- The Washington Times - Wednesday, July 19, 2000

GENEVA Europe is preparing to end sanctions against Austria with a formula described by diplomats as a face-saving "exit strategy" that would end a standoff with Vienna that had threatened to paralyze the European Union.

Under the plan being considered by EU members, the Austrian government would scrap a proposed referendum on the sanctions and give a formal promise not to veto EU policy initiatives or block its expansion eastward.

In exchange, Austria no longer would be ostracized because of the participation in its government of the far-right Freedom Party, which many Europeans consider to be neo-fascist.

Austria has yet to commit itself to such a solution, diplomats say, and the European Union has been unable to muster a consensus for dealing with the divisive issue, which marks an unprecedented intrusion into the domestic affairs of a member state.

The union, which is dominated by left-leaning governments, has been snubbing Austria since February following the formation of a coalition government in Vienna, which includes Joerg Haider's Freedom Party.

Austria's 14 EU partners immediately accused the Freedom Party of neo-Nazi tendencies and of violating the Western concepts of democracy and human rights. The accusations were based mostly on Mr. Haider's past provocative statements, including a claim that the Nazi era had had some positive impact on Austria.

Mr. Haider subsequently apologized and resigned from the party's leadership, but his influence on the government has remained considerable, if not dominant.

The EU decision to isolate Austria by limiting contact between officials of member states and Vienna was regarded by some specialists as heightening that country's nationalism. The referendum, suggested by Mr. Haider, has been described as "blackmail and provocation."

Nonetheless, a number of EU member countries have been uneasy, concerned that the sanctions might become counterproductive.

Under the policy of sanctions, the European Union has banned official visits to Austria and decided to oppose Austrian candidates for senior posts in various international organizations.

Austrian Chancellor Wolfgang Schussel in turn has accused the rest of Europe of treating his country as a pariah.

Mr. Schussel in effect has given the European Union an ultimatum to modify its attitude by the time of the December summit meeting in Biarritz, France.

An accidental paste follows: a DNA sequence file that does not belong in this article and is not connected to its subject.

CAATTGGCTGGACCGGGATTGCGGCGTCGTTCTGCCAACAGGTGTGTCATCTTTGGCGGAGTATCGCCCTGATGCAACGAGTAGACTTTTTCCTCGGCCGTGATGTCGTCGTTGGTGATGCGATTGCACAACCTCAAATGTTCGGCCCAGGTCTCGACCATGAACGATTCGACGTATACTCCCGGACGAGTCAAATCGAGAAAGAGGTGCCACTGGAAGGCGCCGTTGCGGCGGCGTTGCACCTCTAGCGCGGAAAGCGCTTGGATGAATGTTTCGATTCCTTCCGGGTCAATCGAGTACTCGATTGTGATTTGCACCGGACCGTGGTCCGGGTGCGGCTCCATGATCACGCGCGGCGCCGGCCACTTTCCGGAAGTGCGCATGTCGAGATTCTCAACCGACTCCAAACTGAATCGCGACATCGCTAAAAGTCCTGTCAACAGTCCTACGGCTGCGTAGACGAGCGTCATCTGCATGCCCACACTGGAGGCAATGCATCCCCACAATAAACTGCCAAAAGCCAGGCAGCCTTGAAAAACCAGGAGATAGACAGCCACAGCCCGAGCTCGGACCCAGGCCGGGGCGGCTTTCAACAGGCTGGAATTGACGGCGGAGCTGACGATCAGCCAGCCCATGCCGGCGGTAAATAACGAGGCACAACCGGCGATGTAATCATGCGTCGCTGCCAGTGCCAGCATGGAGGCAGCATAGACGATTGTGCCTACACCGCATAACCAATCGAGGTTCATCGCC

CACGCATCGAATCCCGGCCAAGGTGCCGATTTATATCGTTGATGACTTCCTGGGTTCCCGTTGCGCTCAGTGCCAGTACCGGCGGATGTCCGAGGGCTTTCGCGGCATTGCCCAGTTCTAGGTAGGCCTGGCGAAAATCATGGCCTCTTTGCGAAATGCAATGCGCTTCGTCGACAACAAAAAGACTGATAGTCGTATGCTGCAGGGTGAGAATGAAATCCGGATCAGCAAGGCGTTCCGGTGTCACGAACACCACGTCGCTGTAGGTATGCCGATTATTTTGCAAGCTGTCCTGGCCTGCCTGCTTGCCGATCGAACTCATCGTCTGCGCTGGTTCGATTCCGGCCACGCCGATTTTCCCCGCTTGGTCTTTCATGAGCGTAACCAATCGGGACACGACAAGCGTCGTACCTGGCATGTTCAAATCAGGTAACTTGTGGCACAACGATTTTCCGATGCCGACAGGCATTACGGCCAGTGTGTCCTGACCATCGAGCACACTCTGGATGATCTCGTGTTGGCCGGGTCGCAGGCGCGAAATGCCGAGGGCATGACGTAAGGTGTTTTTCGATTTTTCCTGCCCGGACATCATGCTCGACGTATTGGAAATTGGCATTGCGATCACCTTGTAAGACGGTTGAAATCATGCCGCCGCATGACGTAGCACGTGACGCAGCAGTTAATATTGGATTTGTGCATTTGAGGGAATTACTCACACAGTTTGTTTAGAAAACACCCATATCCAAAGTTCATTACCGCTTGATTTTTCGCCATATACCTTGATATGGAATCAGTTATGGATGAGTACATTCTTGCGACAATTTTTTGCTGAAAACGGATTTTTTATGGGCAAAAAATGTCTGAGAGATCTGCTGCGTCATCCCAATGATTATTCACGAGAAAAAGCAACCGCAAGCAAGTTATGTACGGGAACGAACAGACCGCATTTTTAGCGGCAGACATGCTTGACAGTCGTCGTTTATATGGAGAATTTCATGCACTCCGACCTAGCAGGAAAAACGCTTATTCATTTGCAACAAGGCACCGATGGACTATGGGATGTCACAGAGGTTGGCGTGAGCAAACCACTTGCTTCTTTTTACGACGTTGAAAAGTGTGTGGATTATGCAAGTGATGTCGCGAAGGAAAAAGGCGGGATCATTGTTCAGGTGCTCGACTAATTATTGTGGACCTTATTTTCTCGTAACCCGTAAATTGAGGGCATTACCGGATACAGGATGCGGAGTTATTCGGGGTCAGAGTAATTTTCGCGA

Should the sanctions continue, he said, Austria easily could block EU expansion as well as measures to streamline its decision-making.

Pervenche Bares, a French member of the European Parliament, described Austria's attitude as "a case of extreme populism."

A British government spokesman brushed aside various recent statements by Mr. Haider, saying, "the Freedom Party is still in the government, it is still extremist."

During its 13-year existence, the Freedom Party has become the most successful extreme-right party in Europe since World War II. Its share of national vote has grown from 9.7 to 27.2 percent.

The party has been critical of Austria's liberal immigration policy and claims it defends the interests of average citizens and protects their jobs.

The European Court of Human Rights has appointed a special committee to report on the situation of refugees, immigration and minorities in Austria. Its report will have strong influence on how the European Union deals with the problem, perhaps causing acute embarrassment across Europe, which shares similar concerns over immigration.

Mr. Haider has also mounted a series of successful lawsuits against prominent left-wing critics.

Yesterday an Austrian court ordered the Union of Socialist Youth to pay damages of $340 for having described Mr. Haider as part of a "tradition of fascism" in its newspaper.

Others convicted of defaming him include Anton Pelinka, a professor of politics at Innsbruck University, who compared Nazi propaganda against Jews with the use by the Austrian politician of the word "parasites" to criticize immigrants; the leftist weekly news magazine Profil; an editorial writer for the daily Der Standard, the magazine supplement of the German daily Sueddeutsche Zeitung; and the president of the Jewish community in Austria, Ariel Muzicant.

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